Tuesday, June 18, 2013

US Open 2013: Looking for Grace

Last Thursday I attended the Catholic Professionals breakfast in San Jose where local Mercury sportswriter, Mark Purdy, was the keynote speaker.  I loved his stories, dedication to his craft and his personal motto: "opinion on demand."  He made me consider as the author of this blog what mine might be. It is: "looking for grace."  
Every sporting event I attend or participate in, I look for it.  I wait to discover where grace will show up, when it will unfurl and how it will surprise me, sometimes reluctantly.  The 2013 US Open was no exception.  

That being said, there was no reason for me to take any satisfaction in the 32-year old English champion, Justin Rose.  None.  The script being written for 5-time runner up, Phil Mickelson was just too good.  With a one stroke lead going into the final round, grace was about to reign supreme.  

Even Phil must have conceded at some point, that grace was on his side.  How could it not be?  The final round of the 113th United States Open was being held on his 43rd birthday and on Father's day. Mickelson's own father, Phil Senior was at Merion Country Club while his wife Amy and their three daughters were at home in Rancho Santa Fe, CA a place that he decided to return to for 24-hours so he could attend his eldest daughter's eighth grade graduation.  


This was the daughter that was born shortly after the 1999 US Open. Golf fans know about this special young woman, Amanda, as her legend lives large.  Mickelson wore a beeper on the course, claiming that if his wife, Amy went into labor he would leave the tourney to join her at the hospital.  He finished the tourney as runner up to Payne Stewart.  Since then, he has been the runner up five, now six times.

Phillie-fans hoped this would be the year.  Indeed, grace was on-edge as Mickelson double-bogeyed the third and fifth holes but had everyone believing all was not lost as Lefty nailed an eagle shot on the 10th hole.  Hope was alive.

And yet, a telling stat reveals what went wrong.  Mickelson had more putts on the day than any other player.  A dear friend's advice has always been: two putt.  If only Phil had listened.

As Mickelson missed a putt for birdie on 16, Justin Rose was approaching 18.  The writing was on the wall.  Every fan knew that Mickelson would need to birdie one of the last two holes, one of which no one in the tourney had done.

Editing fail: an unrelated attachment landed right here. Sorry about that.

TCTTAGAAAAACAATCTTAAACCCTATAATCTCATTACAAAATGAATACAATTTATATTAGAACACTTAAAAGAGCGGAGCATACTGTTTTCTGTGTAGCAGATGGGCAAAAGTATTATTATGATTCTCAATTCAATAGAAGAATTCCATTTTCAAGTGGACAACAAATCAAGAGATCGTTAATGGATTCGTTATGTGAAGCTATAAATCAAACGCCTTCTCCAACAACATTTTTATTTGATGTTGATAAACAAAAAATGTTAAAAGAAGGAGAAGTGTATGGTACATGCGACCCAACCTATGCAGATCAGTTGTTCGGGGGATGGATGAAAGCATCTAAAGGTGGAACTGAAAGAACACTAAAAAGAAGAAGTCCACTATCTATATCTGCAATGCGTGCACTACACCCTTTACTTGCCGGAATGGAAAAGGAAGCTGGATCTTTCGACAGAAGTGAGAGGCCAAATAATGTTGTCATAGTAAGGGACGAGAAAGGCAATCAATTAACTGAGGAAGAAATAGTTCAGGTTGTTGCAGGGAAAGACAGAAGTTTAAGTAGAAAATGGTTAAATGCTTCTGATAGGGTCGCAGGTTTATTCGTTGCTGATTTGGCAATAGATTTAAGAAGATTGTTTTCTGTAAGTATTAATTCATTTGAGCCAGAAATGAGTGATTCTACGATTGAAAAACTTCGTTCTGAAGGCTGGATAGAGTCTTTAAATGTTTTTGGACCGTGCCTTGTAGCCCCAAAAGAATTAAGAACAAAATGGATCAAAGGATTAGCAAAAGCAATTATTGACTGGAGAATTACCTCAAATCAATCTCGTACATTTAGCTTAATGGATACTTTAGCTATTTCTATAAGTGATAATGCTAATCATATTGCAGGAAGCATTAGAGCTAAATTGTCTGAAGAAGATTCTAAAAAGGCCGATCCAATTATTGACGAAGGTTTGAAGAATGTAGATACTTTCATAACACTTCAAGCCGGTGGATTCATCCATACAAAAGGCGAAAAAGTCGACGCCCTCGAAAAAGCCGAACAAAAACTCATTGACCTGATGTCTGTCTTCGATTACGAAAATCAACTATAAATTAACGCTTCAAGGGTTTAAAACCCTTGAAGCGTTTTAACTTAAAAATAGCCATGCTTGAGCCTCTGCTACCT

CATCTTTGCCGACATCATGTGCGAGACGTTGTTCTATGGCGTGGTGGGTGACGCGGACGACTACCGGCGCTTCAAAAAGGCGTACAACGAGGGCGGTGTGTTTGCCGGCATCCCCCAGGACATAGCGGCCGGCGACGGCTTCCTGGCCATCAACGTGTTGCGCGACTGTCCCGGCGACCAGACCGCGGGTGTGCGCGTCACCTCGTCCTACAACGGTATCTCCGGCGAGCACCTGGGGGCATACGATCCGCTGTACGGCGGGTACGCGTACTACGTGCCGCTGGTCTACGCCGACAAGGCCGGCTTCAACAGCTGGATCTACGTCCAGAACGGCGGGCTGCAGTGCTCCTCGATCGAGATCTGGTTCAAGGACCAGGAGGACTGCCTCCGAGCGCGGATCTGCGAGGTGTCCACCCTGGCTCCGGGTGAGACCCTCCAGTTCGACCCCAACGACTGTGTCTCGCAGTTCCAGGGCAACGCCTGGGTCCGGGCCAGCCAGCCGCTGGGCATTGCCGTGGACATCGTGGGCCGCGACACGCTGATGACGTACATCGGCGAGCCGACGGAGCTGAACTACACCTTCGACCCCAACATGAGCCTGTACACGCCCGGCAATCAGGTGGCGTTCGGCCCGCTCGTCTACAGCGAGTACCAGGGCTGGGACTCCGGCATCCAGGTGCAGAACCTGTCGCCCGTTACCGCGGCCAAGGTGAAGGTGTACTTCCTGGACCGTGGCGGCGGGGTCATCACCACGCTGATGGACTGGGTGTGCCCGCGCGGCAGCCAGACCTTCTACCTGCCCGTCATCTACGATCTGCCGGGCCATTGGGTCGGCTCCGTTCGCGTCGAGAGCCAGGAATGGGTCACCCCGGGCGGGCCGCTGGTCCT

I waited to see what Justin Rose would do.  I was hoping he would collapse, that he would flank it way left, that his ball would be forever lost in the rough.  Instead, he "striped his drive into the fairway, then hit an excellent second shot that trickled through the green." He then nearly holed the chip for birdie, settling for a par that all but sealed his victory. 

He walked toward the iconic wicker basket flag with tears in his eyes.  As he looked skyward, I came to learn that he had one coach growing up--his father, Ken, who died of leukemia in 2002. 
As written on ESPN Golf, "I was trying to keep it together, obviously, because I didn't want to be premature. Phil had two holes to play. But that was my time, the clouds had parted, it was kind of ironic. It was just a beautiful evening. And the way it worked out, I felt like I needed to do that." And there we have it, grace showed up.  Damn it.  Did he have to die of leukemia?  Did this sweet victory in some small way atone for all their family had endured. No.  And...well, maybe.

Rose added, "Yes, the look up to the heavens was absolutely for my dad; Father's Day was not lost on me today. You don't have opportunities to really dedicate a win to someone you love. And today was about him and being Father's Day.  My dad was the inspiration the whole day."

It's not at every Sunday mass, but whenever we say the Apostles' Creed, I give pause when we say "I believe in the communion of saints."  I do.  I say it with conviction and reverence for what it is.  I believe in the holy men and women--Saints and saints--who have gone before us.  Death is not an end; it is entry into a new relationship.  Justin Rose's father was still coaching him on Sunday, on Father's Day.  He didn't make Justin win, but he was with him--in love--every step of the way.

I looked for grace on Sunday and I found it--reluctantly but beautifully.  Don't take grace on a journey.  Who knows what you will find.  But I will...and I'm considering changing my motto.  How is "Grace on demand?"

Photo Credits
Rose points to heaven
Rose prevails
Phillie Eagles
Payne Stewart Embrace

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